Adherence is a critical factor to consider when interpreting study results from randomized clinical trials (RCTs) comparing one diet to another, but it is frequently not reported by researchers. The purpose of this secondary analysis of the Keto-Med randomized trial was to provide a detailed examination and comparison of the adherence to the two study diets (Well Formulated Ketogenic Diet (WFKD) and Mediterranean Plus (Med-Plus)) under the two conditions: all food being provided (delivered) and all food being obtained by individual participants (self-provided). Diet was assessed at six time points including baseline (×1), week 4 of each phase when participants were receiving food deliveries (×2), week 12 of each phase when participants were preparing and providing food on their own (×2), and 12 weeks after participants completed both diet phases and were free to choose their own diet pattern (×1). The adherence scores for WFKD and Med-Plus were developed specifically for this study. Average adherence to the two diet patterns was very similar during both on-study time points of the intervention. Throughout the study, a wide range of adherence was observed among participants-for both diet types and during both the delivery phase and self-provided phase. Insight from this assessment of adherence may aid other researchers when answering the important question of how to improve behavioral adherence during dietary trials. This study is registered at NCT03810378.

    View details for DOI 10.3390/nu13030967

    View details for PubMedID 33802709

  • Gut-microbiota-targeted diets modulate human immune status. Cell Wastyk, H. C., Fragiadakis, G. K., Perelman, D., Dahan, D., Merrill, B. D., Yu, F. B., Topf, M., Gonzalez, C. G., Van Treuren, W., Han, S., Robinson, J. L., Elias, J. E., Sonnenburg, E. D., Gardner, C. D., Sonnenburg, J. L. 2021


    Diet modulates the gut microbiome, which in turn can impact the immune system. Here, we determined how two microbiota-targeted dietary interventions, plant-based fiber and fermented foods, influence the human microbiome and immune system in healthy adults. Using a 17-week randomized, prospective study (n = 18/arm) combined with -omics measurements of microbiome and host, including extensive immune profiling, we found diet-specific effects. The high-fiber diet increased microbiome-encoded glycan-degrading carbohydrate active enzymes (CAZymes) despite stable microbial community diversity. Although cytokine response score (primary outcome) was unchanged, three distinct immunological trajectories in high-fiber consumers corresponded to baseline microbiota diversity. Alternatively, the high-fermented-food diet steadily increased microbiota diversity and decreased inflammatory markers. The data highlight how coupling dietary interventions to deep and longitudinal immune and microbiome profiling can provide individualized and population-wide insight. Fermented foods may be valuable in countering the decreased microbiome diversity and increased inflammation pervasive in industrialized society.

    View details for DOI 10.1016/j.cell.2021.06.019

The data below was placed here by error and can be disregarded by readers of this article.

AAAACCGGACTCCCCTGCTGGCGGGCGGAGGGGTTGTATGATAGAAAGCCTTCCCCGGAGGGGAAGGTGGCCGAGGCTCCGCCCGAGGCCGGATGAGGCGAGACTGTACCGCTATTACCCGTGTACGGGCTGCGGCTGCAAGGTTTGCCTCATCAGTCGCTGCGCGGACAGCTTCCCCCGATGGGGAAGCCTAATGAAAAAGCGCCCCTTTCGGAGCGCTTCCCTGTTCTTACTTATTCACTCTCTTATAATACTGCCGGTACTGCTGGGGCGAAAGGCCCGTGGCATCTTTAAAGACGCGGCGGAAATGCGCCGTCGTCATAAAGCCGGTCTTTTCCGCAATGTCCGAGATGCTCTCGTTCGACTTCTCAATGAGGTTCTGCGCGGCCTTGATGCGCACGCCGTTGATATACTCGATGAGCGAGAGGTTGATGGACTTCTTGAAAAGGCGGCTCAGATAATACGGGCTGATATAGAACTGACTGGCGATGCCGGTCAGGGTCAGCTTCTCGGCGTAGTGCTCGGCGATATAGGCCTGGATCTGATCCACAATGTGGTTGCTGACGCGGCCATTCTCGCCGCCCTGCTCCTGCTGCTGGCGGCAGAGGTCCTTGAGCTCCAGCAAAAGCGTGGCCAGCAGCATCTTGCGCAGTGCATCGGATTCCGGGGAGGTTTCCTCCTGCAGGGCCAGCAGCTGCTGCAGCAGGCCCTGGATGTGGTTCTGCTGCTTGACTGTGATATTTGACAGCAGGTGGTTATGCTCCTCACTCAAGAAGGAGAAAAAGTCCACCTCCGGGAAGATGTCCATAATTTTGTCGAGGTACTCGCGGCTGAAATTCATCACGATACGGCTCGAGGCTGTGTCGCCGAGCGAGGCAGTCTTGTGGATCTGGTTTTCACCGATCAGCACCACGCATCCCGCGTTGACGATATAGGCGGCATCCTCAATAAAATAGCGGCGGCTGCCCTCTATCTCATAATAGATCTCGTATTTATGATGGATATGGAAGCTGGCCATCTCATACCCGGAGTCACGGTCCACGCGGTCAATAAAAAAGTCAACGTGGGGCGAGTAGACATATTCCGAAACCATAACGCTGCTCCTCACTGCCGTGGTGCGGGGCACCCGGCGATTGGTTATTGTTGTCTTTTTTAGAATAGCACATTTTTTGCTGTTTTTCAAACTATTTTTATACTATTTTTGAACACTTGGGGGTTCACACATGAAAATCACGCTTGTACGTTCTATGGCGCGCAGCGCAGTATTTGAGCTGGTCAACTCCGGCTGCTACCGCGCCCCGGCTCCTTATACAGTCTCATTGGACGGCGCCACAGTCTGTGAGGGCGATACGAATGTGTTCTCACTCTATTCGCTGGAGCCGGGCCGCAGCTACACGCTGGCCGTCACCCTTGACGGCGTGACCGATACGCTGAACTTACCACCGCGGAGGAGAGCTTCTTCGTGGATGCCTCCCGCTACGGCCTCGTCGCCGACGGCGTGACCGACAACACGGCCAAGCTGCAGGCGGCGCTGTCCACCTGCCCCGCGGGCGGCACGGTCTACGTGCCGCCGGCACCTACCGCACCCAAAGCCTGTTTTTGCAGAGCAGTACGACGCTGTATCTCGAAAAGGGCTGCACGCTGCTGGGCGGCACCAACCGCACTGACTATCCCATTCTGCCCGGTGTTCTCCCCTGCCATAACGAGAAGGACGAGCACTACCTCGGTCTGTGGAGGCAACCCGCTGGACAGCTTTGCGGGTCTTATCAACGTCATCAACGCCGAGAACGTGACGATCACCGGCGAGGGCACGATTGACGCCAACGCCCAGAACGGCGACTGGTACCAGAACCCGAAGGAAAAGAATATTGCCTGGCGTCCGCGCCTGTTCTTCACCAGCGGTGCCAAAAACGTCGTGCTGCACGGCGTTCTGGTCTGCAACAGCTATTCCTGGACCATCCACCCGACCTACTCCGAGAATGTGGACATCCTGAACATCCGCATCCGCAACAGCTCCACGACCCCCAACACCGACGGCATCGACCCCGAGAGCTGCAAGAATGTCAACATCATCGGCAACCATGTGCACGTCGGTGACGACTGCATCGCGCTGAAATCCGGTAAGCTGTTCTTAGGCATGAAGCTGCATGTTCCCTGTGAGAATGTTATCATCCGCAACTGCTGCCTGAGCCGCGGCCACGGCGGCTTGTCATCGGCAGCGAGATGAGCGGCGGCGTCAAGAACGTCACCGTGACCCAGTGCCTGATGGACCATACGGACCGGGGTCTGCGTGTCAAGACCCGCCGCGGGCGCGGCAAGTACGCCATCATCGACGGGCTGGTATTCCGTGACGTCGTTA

View details for PubMedID 34256014

  • Long-term dietary intervention reveals resilience of the gut microbiota despite changes in diet and weight. The American journal of clinical nutrition Fragiadakis, G. K., Wastyk, H. C., Robinson, J. L., Sonnenburg, E. D., Sonnenburg, J. L., Gardner, C. D. 2020


    BACKGROUND: With the rising rates of obesity and associated metabolic disorders, there is a growing need for effective long-term weight-loss strategies, coupled with an understanding of how they interface with human physiology. Interest is growing in the potential role of gut microbes as they pertain to responses to different weight-loss diets; however, the ways that diet, the gut microbiota, and long-term weight loss influence one another is not well understood.OBJECTIVES: Our primary objective was to determine if baseline microbiota composition or diversity was associated with weight-loss success. A secondary objective was to track the longitudinal associations of changes to lower-carbohydrate or lower-fat diets and concomitant weight loss with the composition and diversity of the gut microbiota.METHODS: We used 16S ribosomal RNA gene amplicon sequencing to profile microbiota composition over a 12-mo period in 49 participants as part of a larger randomized dietary intervention study of participants consuming either a healthy low-carbohydrate or a healthy low-fat diet.RESULTS: While baseline microbiota composition was not predictive of weight loss, each diet resulted in substantial changes in the microbiota 3-mo after the start of the intervention; some of these changes were diet specific (14 taxonomic changes specific to the healthy low-carbohydrate diet, 12 taxonomic changes specific to the healthy low-fat diet) and others tracked with weight loss (7 taxonomic changes in both diets). After these initial shifts, the microbiota returned near its original baseline state for the remainder of the intervention, despite participants maintaining their diet and weight loss for the entire study.CONCLUSIONS: These results suggest a resilience to perturbation of the microbiota's starting profile. When considering the established contribution of obesity-associated microbiotas to weight gain in animal models, microbiota resilience may need to be overcome for long-term alterations to human physiology. This trial was registered at as NCT01826591.